Businesses of all sizes are required to display federal and state labor law posters at every location. Posters must be placed in a highly-visible location where someone might work. This includes your garage, home office, or anywhere else work might happen. Many business owners use a Poster Compliance Service to get automatic deliveries of up-to-date federal and state posters when laws change. With an average of 75 law changes a year, it’s nice to have someone else tracking the ones that apply to you.
Follow all anti-discrimination laws
Anti-discrimination laws must be considered through the hiring, management, and termination lifecycle of an employee. Violation of these laws come with hefty fines. The United States Equal Employment Opportunity Commission (EEOC) protects employees from discrimination based on:
Sex (including pregnancy, gender, and sexual orientation)
Age (40 or older)
Disability or genetic information
Maintain workplace safety
The OSH Act requires employers to provide safe workspaces that are free of any known dangers. Depending on the business, this can include providing safe equipment, protective wear, and safety training, or installing compliant emergency stations. OSHA provides free consultations to make sure your working environment is safe.
Find a great workers’ comp policy
Workers’ compensation is there in the unfortunate event of an emergency. Most states require you carry workers’ comp insurance, which can protect you and provide for your employee(s) in the event someone is hurt on the job. This handy chart tells you how to be compliant in your state, and Intuit’s Workers’ Comp Service can help you choose the right plan for your business.
There’s a lot to celebrate about hiring and paying employees! It’s also a lot of responsibility—they depend on you for their livelihoods and you depend on them to help your business thrive. By following the advice above, you’ll be on the right path to set your employees and your business up for success.
How to save big and protect your business with updated labor posters
QuickBooks Payroll surveyed more than 1,000 small business owners across the U.S. to see if businesses are familiar with federal labor law poster requirements. Here’s the good news—79% say they know labor law posters are required by law. But 20% aren’t in compliance, meaning they never update posters when labor laws change or they don’t display them at all.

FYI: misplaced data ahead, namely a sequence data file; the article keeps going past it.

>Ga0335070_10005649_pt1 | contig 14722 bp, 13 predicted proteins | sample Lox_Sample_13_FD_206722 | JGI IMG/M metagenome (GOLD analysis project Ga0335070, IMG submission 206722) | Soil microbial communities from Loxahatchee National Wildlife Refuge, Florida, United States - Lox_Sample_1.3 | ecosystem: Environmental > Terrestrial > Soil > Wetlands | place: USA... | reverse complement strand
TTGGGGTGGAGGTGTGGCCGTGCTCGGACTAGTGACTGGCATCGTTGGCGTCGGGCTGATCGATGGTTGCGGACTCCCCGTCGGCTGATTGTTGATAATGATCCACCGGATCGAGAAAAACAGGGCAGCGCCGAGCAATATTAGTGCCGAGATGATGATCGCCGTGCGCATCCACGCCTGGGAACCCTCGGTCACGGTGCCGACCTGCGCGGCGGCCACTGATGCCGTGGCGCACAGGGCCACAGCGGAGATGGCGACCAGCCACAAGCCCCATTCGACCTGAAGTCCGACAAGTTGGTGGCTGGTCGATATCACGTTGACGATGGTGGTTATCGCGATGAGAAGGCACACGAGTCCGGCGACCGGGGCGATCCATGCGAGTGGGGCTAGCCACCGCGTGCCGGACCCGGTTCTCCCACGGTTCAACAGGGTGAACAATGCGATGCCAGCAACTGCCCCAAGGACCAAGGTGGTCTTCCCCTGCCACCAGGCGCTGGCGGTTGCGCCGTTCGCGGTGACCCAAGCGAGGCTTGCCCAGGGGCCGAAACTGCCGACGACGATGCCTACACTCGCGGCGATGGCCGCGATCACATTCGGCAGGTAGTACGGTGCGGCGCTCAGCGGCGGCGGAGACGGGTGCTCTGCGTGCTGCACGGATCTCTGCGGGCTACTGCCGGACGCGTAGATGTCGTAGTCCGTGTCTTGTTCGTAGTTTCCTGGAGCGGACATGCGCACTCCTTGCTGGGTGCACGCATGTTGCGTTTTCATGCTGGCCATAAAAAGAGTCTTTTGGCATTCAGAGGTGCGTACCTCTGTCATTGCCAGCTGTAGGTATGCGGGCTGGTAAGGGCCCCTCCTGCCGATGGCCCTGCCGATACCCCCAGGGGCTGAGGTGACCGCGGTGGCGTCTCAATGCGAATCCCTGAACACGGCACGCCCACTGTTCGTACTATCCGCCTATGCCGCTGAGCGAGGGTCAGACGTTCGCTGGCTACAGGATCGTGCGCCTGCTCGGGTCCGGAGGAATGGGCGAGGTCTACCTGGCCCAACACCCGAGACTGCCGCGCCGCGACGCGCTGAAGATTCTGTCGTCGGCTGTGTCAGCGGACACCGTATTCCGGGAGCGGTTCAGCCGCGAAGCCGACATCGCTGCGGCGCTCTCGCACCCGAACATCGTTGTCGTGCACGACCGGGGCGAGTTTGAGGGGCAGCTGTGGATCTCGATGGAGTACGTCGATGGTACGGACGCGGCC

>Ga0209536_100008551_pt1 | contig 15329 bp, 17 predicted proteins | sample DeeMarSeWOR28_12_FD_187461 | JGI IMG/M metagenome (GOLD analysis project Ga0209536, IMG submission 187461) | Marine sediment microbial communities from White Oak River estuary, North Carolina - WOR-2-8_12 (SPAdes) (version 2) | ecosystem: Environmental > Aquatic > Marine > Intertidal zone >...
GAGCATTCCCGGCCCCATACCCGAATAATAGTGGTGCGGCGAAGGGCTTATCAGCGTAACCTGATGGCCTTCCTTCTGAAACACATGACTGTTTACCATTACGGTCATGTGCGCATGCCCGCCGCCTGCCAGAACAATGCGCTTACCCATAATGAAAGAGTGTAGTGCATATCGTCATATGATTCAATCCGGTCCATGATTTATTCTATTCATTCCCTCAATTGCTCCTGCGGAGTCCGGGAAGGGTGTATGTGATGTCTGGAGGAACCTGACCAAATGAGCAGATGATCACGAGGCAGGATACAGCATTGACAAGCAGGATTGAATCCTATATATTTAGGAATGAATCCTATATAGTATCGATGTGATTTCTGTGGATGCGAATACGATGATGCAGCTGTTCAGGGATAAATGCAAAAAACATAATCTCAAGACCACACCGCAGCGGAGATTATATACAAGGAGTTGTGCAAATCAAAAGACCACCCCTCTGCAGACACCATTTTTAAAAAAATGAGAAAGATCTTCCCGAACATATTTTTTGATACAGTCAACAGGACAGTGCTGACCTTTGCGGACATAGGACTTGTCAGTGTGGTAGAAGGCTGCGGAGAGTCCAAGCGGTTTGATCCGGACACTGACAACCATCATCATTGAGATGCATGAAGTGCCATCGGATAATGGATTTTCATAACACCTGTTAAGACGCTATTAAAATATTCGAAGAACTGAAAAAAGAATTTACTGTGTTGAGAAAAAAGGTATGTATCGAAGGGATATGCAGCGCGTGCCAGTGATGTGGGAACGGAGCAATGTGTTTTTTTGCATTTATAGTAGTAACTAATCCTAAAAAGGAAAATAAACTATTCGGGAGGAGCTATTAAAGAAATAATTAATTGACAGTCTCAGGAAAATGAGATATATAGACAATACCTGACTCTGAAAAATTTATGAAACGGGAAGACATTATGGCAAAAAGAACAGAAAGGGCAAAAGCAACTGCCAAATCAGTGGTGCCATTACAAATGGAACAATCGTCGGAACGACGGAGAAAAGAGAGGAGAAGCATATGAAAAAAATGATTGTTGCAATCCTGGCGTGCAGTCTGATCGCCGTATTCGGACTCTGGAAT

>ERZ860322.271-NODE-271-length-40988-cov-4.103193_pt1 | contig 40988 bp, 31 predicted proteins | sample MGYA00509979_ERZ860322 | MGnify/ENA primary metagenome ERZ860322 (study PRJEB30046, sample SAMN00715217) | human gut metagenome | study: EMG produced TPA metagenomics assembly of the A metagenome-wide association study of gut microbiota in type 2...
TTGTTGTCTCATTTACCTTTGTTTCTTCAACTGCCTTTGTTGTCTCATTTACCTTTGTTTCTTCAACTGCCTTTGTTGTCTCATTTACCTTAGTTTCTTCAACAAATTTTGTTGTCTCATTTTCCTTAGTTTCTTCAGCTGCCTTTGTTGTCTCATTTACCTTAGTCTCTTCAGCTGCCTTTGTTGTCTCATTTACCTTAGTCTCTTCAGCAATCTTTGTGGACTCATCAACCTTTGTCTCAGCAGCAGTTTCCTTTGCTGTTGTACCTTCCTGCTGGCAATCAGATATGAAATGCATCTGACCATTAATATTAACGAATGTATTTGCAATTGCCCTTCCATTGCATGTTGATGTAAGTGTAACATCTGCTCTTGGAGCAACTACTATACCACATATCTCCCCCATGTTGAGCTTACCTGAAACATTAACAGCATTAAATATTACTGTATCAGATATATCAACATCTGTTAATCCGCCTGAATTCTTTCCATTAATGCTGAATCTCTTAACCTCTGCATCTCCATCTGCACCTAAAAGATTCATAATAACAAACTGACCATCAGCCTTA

Small businesses are more compliant than big businesses
People assume bigger organizations are on top of laws and regulations. But among the 32% of businesses that update their labor law posters when laws change, a third have between 1 and 5 employees. Businesses with more than 500 employees make up just 11% of this group.
Many businesses simply don’t know the regulations
15% of respondents say they don’t display labor law posters in the workplace. Of these, 47% confess they are unaware it’s mandatory. Nearly 7% say they display labor law posters in the workplace but never update them.
Being non-compliant comes at a price
Penalties for not displaying labor law posters are expensive.The top 3 penalties:
19% – $501 to $1,000
16% – $101 to $500
15% – $1,001 to $2,500
Of the businesses that didn’t confirm or deny knowing labor law poster requirements, 1 in 10 were previously fined.
Preventive measures come in many forms. While the economy continues to experience this unprecedented boom, it’s easy to overlook the importance of an emergency fund to counter unexpected expenses (such as labor fines). In this case, help can be as easy and affordable as a labor law poster subscription service.
Full survey results
*Methodology: QuickBooks Payroll commissioned Pollfish to survey anonymously 1,067 adult business owners in the U.S. with internet access who were rewarded for their participation. The poll was conducted between June and July 2019, and the margin of error is ±5 percentage points. The margin of error is larger for subgroups. QuickBooks Payroll welcomes the re-use of this data under the terms of the Creative Commons Attribution License 4.0, which permits unrestricted use, distribution, and reproduction in any medium provided the original source is cited with attribution to “QuickBooks Payroll.”
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*Intuit QuickBooks publishes labor law posters that include all generally required notices for employers. Depending on your company’s industry, type of commerce, location or workforce, additional specialized notices may be required by your municipality or agencies regulating your industry area. We recommend that you visit the appropriate associated sites for more information on your industry’s requirements.. This product is not intended to provide legal or financial advice or substitute for the advice of an attorney or legal advisor.1. Labor Law Poster Limited Warranty summary terms: As long as a current Intuit QuickBooks Poster Compliance Subscription Service member posts, upon receipt and in the appropriate location, the most current QuickBooks state and federal posters, Intuit QuickBooks will reimburse paid fines up to $33,000 per customer location per year. Applies to content errors on posters only and does not cover any other types of assessments or penalties. For reimbursement, call 800-556-0879 no later than 30 days after the assessment is made. Government notice and proof of payment required for reimbursement. For complete terms, see Terms and Conditions.2. Auto-renewal summary terms: Your annual subscription will automatically renew each year (at the then-current list price for the subscription) using the billing information we have on file. You may cancel at anytime by calling 800-556-0879 or going to Services & Subscriptions in your Intuit account.Terms, conditions, pricing, features, service, and support options are subject to change without notice.